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As part of my English Language A-Level, I have to write editorials for all of the different topics. To practice writing in an editorial style more, and practice writing about the content I am learning, I am going to be uploading different editorials as I progress through my course.

Another part of writing editorials is stating the intended audience. For this particular one, I wrote it as if I was writing for The Guardian, for people of any gender/sex, roughly aged 18 and above

Hope you enjoy!



Are young women linguistic innovators or just annoying?

Today’s generation of young adults have access to virtually everything at the touch of a button, with social media dominating their ‘free time’ and exposure to various kinds of celebrities, it is no wonder that trends evolve and gain recognition at an exponential rate. However, are all of these ‘trends’ a good thing? Young people love to follow trends to appear ‘edgy’, ‘cool’, and to ‘fit in’, but the emergence of the “Vocal Fry” (especially in young females between the ages of 18 to 25) has been labelled “annoying”. It appears that the raspy, creaking tone isn’t achieving the desired effect of appearing sultry or more powerful against their male counterparts within society. This new craze has in fact been noticed by, and subsequently flustered, the rest of society; Times Magazine even devoted a whole column to the upcoming mannerisms!

A-List celebrities from Kim Kardashian, Zooey Deschanel and Scarlett Johansson to hit TV characters such as Marge Simpson are renowned for their “creaky voice” and raspy tones, now labelled as “Vocal Fry”. But what is this phenomenon and how is it used? “Vocal Fry” is a vocal effect that the speaker creates by producing short glottal stops followed by a long period where the vocal folds are completely abducted. This does not allow for the normal amount of breath to travel through your vocal chords to allow them to vibrate as normal, therefore instead creating the raspy, creaking sound. In short, your vocal chords usually are separated and have bountiful amounts of air flowing through them allowing them to rub together and vibrate causing your normal voice. “Vocal Fry” limits this amount of air, causing your ‘normal’ voice to transform into a lower register. This guttural growl at the back of the throat, within the lowest of the four vocal registers, can leave some girls sounding hoarse, as if she’s been screaming at a rave all night. Think Britney Spears singing “Oh baby, baby” in her hit song “Oops! … I Did It Again”.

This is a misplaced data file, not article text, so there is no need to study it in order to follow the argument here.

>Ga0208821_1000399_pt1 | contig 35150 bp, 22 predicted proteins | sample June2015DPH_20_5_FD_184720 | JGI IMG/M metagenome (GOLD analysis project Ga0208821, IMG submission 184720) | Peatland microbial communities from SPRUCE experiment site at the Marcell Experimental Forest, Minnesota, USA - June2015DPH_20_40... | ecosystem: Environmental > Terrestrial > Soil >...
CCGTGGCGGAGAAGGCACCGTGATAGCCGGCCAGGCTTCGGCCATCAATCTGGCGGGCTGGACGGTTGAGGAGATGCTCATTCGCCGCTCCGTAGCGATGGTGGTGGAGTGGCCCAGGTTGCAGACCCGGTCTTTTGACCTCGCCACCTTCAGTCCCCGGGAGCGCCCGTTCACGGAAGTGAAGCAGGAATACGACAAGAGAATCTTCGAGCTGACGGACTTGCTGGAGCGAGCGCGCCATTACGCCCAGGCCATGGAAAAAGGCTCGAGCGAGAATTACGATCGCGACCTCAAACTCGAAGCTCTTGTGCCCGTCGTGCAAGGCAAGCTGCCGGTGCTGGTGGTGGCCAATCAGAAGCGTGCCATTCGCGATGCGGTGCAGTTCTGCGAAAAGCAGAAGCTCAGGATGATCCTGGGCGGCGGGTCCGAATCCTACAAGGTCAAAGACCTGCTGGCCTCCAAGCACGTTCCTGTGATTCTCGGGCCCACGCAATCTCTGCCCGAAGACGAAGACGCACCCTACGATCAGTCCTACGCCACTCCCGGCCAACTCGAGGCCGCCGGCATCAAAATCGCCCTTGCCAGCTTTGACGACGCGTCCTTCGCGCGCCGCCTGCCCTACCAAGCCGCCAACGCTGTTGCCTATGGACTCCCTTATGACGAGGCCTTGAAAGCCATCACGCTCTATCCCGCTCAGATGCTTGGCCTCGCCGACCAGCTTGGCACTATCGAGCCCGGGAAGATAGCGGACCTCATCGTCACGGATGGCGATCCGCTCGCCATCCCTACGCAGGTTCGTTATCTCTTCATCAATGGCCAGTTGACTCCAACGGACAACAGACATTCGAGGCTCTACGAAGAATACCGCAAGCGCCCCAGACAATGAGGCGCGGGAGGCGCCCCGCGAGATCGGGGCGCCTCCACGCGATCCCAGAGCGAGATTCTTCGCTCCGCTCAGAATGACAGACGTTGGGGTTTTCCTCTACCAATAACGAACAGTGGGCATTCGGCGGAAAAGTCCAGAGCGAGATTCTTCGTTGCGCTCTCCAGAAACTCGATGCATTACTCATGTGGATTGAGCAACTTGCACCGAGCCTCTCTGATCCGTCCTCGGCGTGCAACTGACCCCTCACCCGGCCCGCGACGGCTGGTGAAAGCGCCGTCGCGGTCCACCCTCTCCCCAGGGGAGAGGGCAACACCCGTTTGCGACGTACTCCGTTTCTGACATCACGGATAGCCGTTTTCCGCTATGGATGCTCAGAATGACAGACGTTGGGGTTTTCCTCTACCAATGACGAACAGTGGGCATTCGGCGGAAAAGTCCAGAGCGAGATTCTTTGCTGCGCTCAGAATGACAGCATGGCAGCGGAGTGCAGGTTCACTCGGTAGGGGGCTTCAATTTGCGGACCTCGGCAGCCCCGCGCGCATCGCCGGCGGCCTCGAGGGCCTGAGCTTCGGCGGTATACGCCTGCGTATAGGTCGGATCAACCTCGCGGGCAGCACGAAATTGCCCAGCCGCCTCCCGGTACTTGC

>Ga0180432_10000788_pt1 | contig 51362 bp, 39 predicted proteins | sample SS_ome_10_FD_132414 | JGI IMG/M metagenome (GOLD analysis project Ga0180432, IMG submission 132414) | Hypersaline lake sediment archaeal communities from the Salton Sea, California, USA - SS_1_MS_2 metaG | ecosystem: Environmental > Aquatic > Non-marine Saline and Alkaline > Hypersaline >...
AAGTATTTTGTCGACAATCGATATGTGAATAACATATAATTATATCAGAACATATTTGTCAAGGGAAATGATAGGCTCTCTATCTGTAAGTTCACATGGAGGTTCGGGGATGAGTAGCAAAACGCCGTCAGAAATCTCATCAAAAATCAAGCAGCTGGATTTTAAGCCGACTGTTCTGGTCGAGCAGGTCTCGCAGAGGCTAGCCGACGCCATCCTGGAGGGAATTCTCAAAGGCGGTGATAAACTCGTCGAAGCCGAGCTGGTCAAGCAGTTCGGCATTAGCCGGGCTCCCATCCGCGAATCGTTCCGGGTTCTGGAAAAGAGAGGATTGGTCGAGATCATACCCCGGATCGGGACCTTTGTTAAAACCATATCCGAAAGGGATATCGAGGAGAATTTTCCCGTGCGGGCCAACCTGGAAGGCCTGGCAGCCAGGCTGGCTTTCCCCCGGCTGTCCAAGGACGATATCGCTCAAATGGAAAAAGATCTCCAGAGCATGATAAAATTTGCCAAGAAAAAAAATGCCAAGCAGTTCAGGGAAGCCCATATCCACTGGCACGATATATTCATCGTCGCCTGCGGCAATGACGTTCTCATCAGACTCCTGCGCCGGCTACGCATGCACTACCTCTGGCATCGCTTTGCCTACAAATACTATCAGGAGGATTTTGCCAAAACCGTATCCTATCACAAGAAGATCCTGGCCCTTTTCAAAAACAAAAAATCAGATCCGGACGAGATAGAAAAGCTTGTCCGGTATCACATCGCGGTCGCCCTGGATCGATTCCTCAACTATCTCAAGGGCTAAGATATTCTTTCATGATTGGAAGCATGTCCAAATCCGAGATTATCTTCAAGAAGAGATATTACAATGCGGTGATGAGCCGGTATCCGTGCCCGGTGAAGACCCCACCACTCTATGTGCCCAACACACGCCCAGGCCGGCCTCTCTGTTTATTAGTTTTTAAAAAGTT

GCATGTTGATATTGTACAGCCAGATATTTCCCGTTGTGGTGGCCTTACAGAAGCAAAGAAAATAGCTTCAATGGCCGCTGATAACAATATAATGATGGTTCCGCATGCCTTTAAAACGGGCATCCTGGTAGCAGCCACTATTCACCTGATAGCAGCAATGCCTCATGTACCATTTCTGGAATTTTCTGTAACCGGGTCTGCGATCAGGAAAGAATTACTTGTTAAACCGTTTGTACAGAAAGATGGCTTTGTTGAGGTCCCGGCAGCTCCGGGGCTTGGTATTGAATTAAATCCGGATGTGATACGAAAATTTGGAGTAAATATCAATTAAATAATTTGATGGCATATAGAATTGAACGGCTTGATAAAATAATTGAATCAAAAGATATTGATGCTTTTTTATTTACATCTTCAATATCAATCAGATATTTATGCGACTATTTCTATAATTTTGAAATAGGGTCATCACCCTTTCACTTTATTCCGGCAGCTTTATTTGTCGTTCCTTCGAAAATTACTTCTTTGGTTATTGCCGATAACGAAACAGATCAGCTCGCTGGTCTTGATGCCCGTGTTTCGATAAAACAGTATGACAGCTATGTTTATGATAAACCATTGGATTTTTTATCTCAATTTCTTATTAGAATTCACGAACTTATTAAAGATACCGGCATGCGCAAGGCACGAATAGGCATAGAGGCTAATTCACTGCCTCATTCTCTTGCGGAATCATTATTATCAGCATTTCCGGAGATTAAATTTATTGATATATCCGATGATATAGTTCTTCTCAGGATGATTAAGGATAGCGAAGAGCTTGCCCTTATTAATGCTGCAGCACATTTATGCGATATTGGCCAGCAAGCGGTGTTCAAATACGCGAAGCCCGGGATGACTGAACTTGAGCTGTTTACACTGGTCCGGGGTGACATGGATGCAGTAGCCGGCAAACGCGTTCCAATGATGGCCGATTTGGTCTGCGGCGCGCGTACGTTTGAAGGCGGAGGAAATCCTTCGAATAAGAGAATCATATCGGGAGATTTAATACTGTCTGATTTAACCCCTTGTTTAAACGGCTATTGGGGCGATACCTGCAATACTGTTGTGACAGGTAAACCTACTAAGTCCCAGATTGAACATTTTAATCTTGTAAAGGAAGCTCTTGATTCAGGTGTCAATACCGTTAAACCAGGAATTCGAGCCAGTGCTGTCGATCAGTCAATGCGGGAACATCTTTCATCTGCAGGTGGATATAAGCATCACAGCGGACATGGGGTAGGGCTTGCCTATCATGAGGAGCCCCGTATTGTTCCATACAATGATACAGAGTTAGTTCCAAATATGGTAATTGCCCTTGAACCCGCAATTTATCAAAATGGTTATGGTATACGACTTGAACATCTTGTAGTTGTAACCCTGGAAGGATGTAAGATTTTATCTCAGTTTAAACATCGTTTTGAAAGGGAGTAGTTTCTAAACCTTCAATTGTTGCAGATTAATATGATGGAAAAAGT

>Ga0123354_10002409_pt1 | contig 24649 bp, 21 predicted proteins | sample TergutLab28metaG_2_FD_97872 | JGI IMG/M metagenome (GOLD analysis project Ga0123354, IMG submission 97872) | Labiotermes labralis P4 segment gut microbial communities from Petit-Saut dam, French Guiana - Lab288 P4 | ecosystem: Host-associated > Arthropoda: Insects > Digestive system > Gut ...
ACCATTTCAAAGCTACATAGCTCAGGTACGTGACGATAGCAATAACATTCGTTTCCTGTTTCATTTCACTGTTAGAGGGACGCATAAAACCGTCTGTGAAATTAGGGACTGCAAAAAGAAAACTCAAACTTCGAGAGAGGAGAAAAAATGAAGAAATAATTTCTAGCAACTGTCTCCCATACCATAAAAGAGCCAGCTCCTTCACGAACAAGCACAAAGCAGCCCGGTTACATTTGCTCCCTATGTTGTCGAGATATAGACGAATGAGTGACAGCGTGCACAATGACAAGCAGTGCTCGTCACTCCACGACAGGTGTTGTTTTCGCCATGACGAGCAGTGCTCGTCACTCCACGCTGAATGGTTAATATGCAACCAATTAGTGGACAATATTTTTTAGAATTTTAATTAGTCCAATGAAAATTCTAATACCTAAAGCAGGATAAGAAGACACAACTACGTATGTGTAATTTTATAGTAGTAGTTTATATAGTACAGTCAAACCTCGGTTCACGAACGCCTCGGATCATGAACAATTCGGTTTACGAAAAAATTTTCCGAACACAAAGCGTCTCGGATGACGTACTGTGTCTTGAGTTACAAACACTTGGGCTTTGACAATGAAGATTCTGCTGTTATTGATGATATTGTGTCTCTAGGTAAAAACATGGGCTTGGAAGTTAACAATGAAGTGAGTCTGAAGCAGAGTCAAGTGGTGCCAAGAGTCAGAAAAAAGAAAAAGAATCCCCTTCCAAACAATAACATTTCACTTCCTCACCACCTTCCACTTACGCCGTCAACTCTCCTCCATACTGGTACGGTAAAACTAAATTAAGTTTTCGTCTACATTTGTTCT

Despite the criticism and backlash these young women face for simply changing their voice at the end of their utterances, why are they continuing to use it? Could it be perhaps that young women simply don’t care about other’s perceptions of them? Perhaps it’s a fight against the patriarchy? Or what if it runs deeper? Historically men have always dominated the world in a variety of microsomal spaces. From being the leaders and protectors in the Palaeolithic era (caveman), to being the only sex allowed to earn money of their own, vote and have free will. However, in the 21st Century, women in Western societies particularly have these same freedoms now granted to them, however they have centuries of male dominated spaces to compete with. With only 5% of Fortune 500 CEOs being women (according to FTSE 100), it is no wonder that they have decided to take a different approach. By mimicking the deeper voice of males, perhaps women believe that this will make them appear more trustworthy, important and valuable. It was even recorded, by HCP Live, that men with a deeper voice pitch, on average, earn higher salaries and receive more promotions at work. How is this fair for a deeper voice to decide this? Shouldn’t men and women be given promotions and benefit based on their merit, not their voices? Shouldn’t females and males be treated as equals? Perhaps this is due to the ‘myths’ (as Deborah Cameron deems this theory in 2008) ingrained in society due to theories such as the Dominance Approach proposed by Fishman in 1970. Society has historically always favoured the patriarchy, and it was only in the last 50 years really that equal opportunities started to arise. Yet even with these opportunities, women were still treated as inferior, one only needs to look at how long it took to rectify the gender pay gap to see how men were still valued more than women, especially in the USA. The Dominance Approach signalled that men used language to assert their dominance and women had to conduct the ‘conversational shitwork’ in order to maintain conversation with males, and weren’t seen as equals within conversation or wider society due to this.